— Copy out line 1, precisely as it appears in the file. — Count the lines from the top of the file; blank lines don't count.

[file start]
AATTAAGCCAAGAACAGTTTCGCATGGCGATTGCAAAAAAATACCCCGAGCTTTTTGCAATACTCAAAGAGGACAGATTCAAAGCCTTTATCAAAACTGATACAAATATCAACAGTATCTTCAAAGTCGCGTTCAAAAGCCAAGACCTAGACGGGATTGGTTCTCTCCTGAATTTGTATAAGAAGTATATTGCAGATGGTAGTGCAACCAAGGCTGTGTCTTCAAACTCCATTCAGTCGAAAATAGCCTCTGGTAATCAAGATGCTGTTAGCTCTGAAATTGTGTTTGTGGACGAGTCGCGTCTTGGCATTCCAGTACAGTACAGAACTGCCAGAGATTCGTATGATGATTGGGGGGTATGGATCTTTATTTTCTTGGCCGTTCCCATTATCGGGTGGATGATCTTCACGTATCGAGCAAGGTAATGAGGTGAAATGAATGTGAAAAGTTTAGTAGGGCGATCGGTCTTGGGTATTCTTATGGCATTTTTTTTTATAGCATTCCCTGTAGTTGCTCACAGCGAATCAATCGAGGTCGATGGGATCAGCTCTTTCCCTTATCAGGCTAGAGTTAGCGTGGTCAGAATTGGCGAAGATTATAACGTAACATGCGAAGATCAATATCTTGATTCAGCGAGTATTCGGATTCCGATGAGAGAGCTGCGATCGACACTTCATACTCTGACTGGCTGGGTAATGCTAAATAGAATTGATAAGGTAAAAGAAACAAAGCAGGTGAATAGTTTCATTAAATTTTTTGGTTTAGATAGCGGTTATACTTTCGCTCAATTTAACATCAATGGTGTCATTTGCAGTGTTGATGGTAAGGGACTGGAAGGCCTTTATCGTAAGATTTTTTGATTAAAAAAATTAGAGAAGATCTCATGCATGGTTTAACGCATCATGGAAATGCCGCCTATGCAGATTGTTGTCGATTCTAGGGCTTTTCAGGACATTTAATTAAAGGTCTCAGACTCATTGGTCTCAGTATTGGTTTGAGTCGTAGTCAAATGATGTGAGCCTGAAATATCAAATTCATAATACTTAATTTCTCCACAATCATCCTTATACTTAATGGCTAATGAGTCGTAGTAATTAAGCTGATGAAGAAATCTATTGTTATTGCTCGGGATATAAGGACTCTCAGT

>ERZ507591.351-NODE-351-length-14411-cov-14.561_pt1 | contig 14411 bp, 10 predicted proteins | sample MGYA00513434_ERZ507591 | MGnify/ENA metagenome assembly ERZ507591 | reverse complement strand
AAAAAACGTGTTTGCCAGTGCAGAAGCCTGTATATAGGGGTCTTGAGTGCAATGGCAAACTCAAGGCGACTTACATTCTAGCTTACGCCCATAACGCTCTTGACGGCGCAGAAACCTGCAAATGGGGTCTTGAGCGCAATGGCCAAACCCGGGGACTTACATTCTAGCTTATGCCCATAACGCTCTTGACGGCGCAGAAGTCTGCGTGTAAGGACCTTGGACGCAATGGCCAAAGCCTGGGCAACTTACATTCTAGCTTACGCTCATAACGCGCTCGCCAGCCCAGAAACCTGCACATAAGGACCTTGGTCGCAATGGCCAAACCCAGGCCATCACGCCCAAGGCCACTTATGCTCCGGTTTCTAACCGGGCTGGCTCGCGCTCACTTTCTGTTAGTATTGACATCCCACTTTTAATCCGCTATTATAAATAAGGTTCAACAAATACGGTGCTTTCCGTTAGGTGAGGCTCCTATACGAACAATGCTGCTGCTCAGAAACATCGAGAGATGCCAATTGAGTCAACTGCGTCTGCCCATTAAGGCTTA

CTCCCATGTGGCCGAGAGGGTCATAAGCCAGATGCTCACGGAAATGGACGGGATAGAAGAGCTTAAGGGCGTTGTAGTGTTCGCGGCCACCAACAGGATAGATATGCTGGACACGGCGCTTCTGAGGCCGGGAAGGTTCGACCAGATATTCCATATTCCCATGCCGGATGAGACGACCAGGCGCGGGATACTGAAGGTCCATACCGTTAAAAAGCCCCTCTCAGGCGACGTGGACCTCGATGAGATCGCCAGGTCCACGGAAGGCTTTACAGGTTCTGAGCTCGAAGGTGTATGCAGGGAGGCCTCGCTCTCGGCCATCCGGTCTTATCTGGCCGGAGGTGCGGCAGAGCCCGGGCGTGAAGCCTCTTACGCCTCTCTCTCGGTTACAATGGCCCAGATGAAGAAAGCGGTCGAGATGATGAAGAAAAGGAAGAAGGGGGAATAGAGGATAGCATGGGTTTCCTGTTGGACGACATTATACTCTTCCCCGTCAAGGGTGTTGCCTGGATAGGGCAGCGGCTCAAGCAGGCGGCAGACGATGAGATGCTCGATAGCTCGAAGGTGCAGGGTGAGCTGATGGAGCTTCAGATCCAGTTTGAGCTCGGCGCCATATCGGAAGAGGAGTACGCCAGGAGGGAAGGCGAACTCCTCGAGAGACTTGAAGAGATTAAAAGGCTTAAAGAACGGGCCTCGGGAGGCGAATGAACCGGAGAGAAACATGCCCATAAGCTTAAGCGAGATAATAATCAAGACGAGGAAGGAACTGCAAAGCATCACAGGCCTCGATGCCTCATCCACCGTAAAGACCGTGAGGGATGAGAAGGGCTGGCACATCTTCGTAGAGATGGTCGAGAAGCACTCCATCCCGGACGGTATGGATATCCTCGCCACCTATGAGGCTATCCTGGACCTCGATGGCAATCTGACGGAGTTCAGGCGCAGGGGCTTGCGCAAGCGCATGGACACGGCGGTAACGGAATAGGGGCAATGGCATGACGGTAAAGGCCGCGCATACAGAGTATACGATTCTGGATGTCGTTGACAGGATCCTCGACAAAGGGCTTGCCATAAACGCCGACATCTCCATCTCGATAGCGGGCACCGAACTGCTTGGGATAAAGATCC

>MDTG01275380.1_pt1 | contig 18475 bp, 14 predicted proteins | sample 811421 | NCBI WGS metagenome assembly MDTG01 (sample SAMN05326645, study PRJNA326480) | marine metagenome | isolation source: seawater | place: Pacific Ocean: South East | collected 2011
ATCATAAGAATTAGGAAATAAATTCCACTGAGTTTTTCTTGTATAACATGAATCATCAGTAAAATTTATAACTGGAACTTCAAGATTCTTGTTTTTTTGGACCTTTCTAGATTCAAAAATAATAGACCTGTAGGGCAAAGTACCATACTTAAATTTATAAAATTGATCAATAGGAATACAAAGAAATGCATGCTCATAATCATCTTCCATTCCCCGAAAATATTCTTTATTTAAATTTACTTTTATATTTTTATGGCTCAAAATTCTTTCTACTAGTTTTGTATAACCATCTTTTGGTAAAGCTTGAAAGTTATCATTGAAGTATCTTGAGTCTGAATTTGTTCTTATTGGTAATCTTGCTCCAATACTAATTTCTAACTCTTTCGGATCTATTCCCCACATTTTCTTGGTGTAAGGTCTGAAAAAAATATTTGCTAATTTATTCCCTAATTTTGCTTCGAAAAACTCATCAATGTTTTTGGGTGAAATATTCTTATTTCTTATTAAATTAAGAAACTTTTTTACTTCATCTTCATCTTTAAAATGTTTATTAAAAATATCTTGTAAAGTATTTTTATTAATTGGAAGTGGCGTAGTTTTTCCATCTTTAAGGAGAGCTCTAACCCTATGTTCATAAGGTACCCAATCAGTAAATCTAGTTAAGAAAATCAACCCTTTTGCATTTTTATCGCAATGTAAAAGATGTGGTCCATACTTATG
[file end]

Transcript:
AATTAAGCCAAGAACAGTTTCGCATGGCGATTGCAAAAAAATACCCCGAGCTTTTTGCAATACTCAAAGAGGACAGATTCAAAGCCTTTATCAAAACTGATACAAATATCAACAGTATCTTCAAAGTCGCGTTCAAAAGCCAAGACCTAGACGGGATTGGTTCTCTCCTGAATTTGTATAAGAAGTATATTGCAGATGGTAGTGCAACCAAGGCTGTGTCTTCAAACTCCATTCAGTCGAAAATAGCCTCTGGTAATCAAGATGCTGTTAGCTCTGAAATTGTGTTTGTGGACGAGTCGCGTCTTGGCATTCCAGTACAGTACAGAACTGCCAGAGATTCGTATGATGATTGGGGGGTATGGATCTTTATTTTCTTGGCCGTTCCCATTATCGGGTGGATGATCTTCACGTATCGAGCAAGGTAATGAGGTGAAATGAATGTGAAAAGTTTAGTAGGGCGATCGGTCTTGGGTATTCTTATGGCATTTTTTTTTATAGCATTCCCTGTAGTTGCTCACAGCGAATCAATCGAGGTCGATGGGATCAGCTCTTTCCCTTATCAGGCTAGAGTTAGCGTGGTCAGAATTGGCGAAGATTATAACGTAACATGCGAAGATCAATATCTTGATTCAGCGAGTATTCGGATTCCGATGAGAGAGCTGCGATCGACACTTCATACTCTGACTGGCTGGGTAATGCTAAATAGAATTGATAAGGTAAAAGAAACAAAGCAGGTGAATAGTTTCATTAAATTTTTTGGTTTAGATAGCGGTTATACTTTCGCTCAATTTAACATCAATGGTGTCATTTGCAGTGTTGATGGTAAGGGACTGGAAGGCCTTTATCGTAAGATTTTTTGATTAAAAAAATTAGAGAAGATCTCATGCATGGTTTAACGCATCATGGAAATGCCGCCTATGCAGATTGTTGTCGATTCTAGGGCTTTTCAGGACATTTAATTAAAGGTCTCAGACTCATTGGTCTCAGTATTGGTTTGAGTCGTAGTCAAATGATGTGAGCCTGAAATATCAAATTCATAATACTTAATTTCTCCACAATCATCCTTATACTTAATGGCTAATGAGTCGTAGTAATTAAGCTGATGAAGAAATCTATTGTTATTGCTCGGGATATAAGGACTCTCAGT